Picher, OK to Purdy, MO Tornadic Storm

May 10, 2008

This was the final chase day of Tour One of Tempest Tours. It was a very intense, strange, and hopeful yet frustrating day to say the least. We began in Wakeeney, KS thinking we might have a shot at any storms that developed in southeastern Kansas, which was really the only area we could reach for this moderate to high risk day. We began around 9:00 am after having arrived rather late to our hotel the previous evening. We drove southeast and exited I-135 just north of Wichita, then headed east and ended up in about the same area where we were on the first chase day of the tour around Independence, KS. I did not expect to see a storm, and in fact, I had somewhat put myself on "autopilot" for the day, just purposelessly driving south and letting Bill Reid do all the forecasting, but our initial half-cast target of southeastern Kansas actually looked very good when we arrived there, which was much better than I expected. I started to become interested in the chase.

After what seemed like about an hour of waiting along a dirt road, a lone storm initiated near I-35 in extreme southern Kansas. I thought the chase was on, but Bill did not start us west. Instead, we waited for a bit. On my own, it's possible I might have drifted after that first storm, but given the conditions that day and the progged fast storm motions, it was best to wait and let the situation evolve before running after a storm. This was a really good decision.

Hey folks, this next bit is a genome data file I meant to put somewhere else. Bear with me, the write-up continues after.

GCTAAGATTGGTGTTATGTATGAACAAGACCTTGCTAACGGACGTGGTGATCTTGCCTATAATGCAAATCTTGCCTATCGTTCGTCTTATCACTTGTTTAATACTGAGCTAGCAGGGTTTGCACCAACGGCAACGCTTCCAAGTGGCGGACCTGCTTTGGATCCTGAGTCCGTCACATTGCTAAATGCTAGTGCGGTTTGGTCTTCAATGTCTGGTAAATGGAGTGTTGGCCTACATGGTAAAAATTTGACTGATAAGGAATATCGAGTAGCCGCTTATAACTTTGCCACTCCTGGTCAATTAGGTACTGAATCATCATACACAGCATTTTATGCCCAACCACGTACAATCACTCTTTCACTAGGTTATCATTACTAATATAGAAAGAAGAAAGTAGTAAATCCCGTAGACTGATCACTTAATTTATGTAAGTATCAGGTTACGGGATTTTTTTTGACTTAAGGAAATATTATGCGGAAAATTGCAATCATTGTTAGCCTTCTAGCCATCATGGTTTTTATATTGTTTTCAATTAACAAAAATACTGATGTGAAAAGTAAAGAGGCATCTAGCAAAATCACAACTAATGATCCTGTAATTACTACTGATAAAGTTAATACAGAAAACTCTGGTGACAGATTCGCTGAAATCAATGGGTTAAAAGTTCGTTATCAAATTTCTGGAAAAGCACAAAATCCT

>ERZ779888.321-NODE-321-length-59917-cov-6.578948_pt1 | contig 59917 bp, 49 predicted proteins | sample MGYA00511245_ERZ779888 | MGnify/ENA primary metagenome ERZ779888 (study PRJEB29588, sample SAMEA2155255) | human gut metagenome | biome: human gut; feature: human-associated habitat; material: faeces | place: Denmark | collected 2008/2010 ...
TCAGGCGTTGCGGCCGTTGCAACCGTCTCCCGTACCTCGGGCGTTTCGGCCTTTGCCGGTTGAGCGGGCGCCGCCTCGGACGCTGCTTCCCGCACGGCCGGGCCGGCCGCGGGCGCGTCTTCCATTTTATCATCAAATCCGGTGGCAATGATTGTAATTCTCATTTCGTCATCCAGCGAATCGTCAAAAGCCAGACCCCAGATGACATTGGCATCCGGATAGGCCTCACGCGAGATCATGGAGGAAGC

First storm 100 miles to our west.

Soon, a lot more storms developed around the first storm, and we quickly had a mess to our west, but we were in the fortunate situation of being well east of the storms and having time for them to evolve before they got to us. We started south in order to get to the "tail end Charlie" storm, but a line of storms started to develop to the south of our cluster. This caused some hesitation at first, but it was soon obvious that the only path to a photogenic storm was to continue south. The tail end storm would provide us with the best opportunity to see a tornado.

Soon, there is a large cluster of storms.

The southern propagation of the storm initiation finally ceased, and a tail end Charlie finally revealed itself. Actually, there were two storms that looked rather good and rather isolated from the rest. One was an easy catch southwest of us-- all we had to do was continue south. The other cell that looked good was just to the south of the first one. I was wondering whether we had enough time to get in front of that one, and I mentioned it over the radio. The only option was to keep driving south and to see what would happen.